The app is a modern-day, digital version of the 64-page “Jewish Mourner’s Handbook” the company published some 15 years ago. “In today’s world, instead of rabbis giving you a book, they’ll give you a URL,” Behrman said.
The app is geared to those who experienced the passing of a loved one and want to observe the event in a Jewish way. “There’s clearly an increased interest in ritual across the board of Jewish living,” he says. “You see it in all of the movements. I think this is part of the trend.”
Another app, which calculates a loved one’s Hebrew yahrtzeit, was developed recently by The Plaza Jewish Community Chapel, one of only three nonprofit Jewish funeral homes in the country. In the past, Plaza has given out 10-year yahrtzeit calendars to those who hold a service there. “Very often people forget where they put it,” said Stephanie Garry, Plaza’s marketing director.
The app, which is free and is compatible with the iPhone, Android, and BlackBerry phones, sends yearly e-mail reminders, so that you have time to go out and buy a yahrtzeit candle.
The free app also serves as a savvy marketing tool — no surprise, since Plaza has achieved name recognition by sponsoring the Shabbat candle lighting times on 1010 WINS for the past six years. More than 1,000 people downloaded the app in the first week it was live, Garry said. “As a result [of the app], we’ve had a real spike in visits to our website.”
Garry attributes entrepreneurial interest in the area of death and mourning to a growing openness to discussing matters of death. “In my parents’ generation, [death] really wasn’t something that was talked about,” she said. “Now, we have pre-arrangements. People realize the importance of talking about it and are much more able to have a conversation about death.”
The Shiva Sisters, the event-planning firm that plans after-funeral gatherings, has seen that firsthand. A growing percentage of its customers pre-plan a post-funeral reception for themselves. One woman who was dying from cancer had Moldo and Black help her secure a plot and plan a service. “She didn’t want her husband or son to have to deal with this,” Black said.
The two “shiva sisters,” who live in Los Angeles, met when their now-17-year-olds were in preschool. “We were always the two who would be called on if a sibling or parent died, to come set up the house for shiva,” Black said. “By being the ones who never got to go to the funeral or had to leave early to accept deliveries, you miss a lot of the closure yourself. Even those who do have a base they can call upon are realizing that it’s asking a lot.”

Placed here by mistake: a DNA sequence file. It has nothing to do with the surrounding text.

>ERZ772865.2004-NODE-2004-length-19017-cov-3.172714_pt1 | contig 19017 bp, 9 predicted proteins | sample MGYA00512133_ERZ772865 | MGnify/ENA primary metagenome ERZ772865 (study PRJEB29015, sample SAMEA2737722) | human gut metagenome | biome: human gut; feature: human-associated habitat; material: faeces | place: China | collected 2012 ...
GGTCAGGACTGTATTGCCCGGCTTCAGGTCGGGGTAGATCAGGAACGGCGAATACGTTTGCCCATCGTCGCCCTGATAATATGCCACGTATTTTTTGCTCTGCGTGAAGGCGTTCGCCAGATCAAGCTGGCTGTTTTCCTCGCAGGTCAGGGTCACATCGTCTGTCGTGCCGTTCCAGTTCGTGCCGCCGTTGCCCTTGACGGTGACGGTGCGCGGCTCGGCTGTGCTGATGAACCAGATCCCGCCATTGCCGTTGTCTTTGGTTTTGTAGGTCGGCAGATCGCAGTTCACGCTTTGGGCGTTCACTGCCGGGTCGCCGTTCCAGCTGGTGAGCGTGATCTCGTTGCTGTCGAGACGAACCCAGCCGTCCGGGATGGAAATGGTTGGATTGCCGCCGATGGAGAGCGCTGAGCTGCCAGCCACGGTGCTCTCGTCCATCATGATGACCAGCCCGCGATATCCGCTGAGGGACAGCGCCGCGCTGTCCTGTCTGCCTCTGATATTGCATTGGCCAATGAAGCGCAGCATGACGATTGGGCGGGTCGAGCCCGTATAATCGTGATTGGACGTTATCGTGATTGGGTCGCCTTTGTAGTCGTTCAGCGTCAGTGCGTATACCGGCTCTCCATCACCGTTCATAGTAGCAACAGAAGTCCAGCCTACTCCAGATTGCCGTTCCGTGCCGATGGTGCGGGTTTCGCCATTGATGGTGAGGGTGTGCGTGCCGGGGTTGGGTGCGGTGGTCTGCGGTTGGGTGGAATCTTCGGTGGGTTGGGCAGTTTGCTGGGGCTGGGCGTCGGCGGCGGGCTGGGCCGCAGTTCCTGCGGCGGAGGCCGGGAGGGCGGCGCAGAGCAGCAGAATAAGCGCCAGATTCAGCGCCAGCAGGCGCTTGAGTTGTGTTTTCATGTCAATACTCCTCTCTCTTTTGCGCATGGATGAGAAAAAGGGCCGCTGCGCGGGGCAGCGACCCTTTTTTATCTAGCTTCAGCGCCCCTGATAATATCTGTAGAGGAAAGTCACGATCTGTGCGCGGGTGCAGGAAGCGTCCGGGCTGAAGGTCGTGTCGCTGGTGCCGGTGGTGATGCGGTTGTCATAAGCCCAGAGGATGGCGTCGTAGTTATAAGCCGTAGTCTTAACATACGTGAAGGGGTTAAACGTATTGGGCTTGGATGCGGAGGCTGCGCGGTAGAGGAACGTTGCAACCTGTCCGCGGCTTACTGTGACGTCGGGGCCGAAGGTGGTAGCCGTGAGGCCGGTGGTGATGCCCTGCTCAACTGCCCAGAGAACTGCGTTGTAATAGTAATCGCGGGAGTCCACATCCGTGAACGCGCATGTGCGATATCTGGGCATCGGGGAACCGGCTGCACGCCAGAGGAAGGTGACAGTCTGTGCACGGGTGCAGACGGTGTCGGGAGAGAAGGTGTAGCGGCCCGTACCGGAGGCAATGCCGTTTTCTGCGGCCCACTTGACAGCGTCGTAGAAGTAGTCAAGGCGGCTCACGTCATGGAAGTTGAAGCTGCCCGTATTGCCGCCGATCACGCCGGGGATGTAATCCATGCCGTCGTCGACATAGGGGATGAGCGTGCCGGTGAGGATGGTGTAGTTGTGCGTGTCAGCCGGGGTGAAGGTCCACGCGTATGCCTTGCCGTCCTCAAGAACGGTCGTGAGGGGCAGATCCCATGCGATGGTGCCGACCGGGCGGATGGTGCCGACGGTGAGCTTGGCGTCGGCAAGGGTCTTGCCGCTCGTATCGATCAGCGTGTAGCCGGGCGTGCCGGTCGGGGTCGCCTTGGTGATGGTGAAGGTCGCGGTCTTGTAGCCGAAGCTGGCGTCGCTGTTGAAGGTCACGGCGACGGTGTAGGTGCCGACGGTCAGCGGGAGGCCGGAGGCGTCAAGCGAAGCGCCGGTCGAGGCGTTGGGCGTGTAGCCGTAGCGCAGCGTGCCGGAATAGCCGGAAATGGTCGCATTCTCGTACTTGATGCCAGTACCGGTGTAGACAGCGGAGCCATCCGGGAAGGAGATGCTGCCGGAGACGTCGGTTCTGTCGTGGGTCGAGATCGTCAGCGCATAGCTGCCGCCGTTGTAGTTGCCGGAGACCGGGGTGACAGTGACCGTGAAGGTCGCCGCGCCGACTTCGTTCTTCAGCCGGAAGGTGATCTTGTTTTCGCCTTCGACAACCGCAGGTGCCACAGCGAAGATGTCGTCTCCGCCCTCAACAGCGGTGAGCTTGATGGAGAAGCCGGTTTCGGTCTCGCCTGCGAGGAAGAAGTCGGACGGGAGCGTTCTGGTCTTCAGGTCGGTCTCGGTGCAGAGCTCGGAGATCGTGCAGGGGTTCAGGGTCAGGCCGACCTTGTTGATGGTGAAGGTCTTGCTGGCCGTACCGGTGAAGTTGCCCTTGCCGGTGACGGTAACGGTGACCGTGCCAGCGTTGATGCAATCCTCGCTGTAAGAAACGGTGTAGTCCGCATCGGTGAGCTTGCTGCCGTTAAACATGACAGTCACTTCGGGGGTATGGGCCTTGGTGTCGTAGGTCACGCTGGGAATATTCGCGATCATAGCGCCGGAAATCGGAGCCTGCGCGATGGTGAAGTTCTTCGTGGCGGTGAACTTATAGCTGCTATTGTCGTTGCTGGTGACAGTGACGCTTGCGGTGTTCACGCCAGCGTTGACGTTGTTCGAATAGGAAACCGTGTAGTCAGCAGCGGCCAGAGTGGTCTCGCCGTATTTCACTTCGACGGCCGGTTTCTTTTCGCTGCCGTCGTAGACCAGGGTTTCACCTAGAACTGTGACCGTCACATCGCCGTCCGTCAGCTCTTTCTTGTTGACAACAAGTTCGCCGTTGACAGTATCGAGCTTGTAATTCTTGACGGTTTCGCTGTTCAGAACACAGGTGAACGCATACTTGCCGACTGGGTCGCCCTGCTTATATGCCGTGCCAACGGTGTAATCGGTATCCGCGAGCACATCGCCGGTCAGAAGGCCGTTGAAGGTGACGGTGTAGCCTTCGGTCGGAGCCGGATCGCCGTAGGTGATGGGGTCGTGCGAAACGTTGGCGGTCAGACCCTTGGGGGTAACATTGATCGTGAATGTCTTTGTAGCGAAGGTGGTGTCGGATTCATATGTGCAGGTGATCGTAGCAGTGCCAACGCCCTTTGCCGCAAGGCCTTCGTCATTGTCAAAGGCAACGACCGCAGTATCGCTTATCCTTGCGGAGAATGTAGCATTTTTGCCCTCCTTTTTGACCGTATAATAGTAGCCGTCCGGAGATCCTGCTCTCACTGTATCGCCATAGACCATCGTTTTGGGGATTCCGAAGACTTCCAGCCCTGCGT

Black, an event planner, and Moldo, who worked in mortgages, got the idea for Shiva Sisters four years ago, when Black’s uncle had passed away. “My cousin is a professional; she runs a business with her husband, and she looked at me and said, ‘I wish there was someone to help me to this. I’m exhausted and overwhelmed,’” she recalled.
The two spent many months researching, meeting with clergy, and reading books and articles about grief and mourning, finally launching the business in 2009. “This is really not a business one can jump into; you’re dealing with people who are mourning and just lost a loved one,” Moldo said. At times, they have gotten to the home when the paramedics were still there, before the body had been taken away. They’ve even had to intervene to get copies of the death certificate so that the body could be buried. (The Shiva Sisters have gotten reality TV offers, but haven’t explored it. “It’s such a raw time for families,” Moldo said.)
The company targets its services to Jews in the L.A. area who are not affiliated with a temple — approximately 70 percent of the Jewish community there. Some of their services are nontraditional, since they try to accommodate special requests. One client, a big donor to the opera, wanted an opera singer to come and sing at the funeral. They’ve also created video montages of the deceased. “I thought that was really strange, but it brought the person to life on the screen,” Black said.
People often ask them how they manage such a “morbid” job, but the “sisters” don’t view it that way. “We’re helping people; they’re really, really grateful,” Black said.
On the Upper East Side, Judy Fein has launched a similar business, which grew out of a favor to a friend. Two months after her own husband passed away, Fein’s neighbor’s husband died. The neighbor’s children don’t live in New York, so Fein told her that she would prepare the home for shiva while the family was at the cemetery. She hired people to come in and organize the house. Then she set up tables for food and coffee, and ordered a platter of food.
“Everybody was so grateful; they thought I had been hired to do the job,” she said. “It occurred to me that there must be lots of people whose families are dispersed and need help.” This need is particularly acute among the elderly, whose friends tend to be elderly, as well, she said.
In December 2010, Fein, who has a background in social work, teamed up with her daughter-in-law, Alissa Sharmat, an event planner, to found Fein Shiva Services.
“What’s fascinating about it is that when I tell people what I do, they are very interested and say, ‘Can I work with you?’” Fein said. “It’s more of an emotional response.”
As Jewish baby boomers continue to age, the funeral- and shiva-related field is ripe for innovation.
“The whole funeral industry has been quiet for a number of years,” a funeral director told ShivaConnect.com’s Rosen. “In the next several years, it will explode.”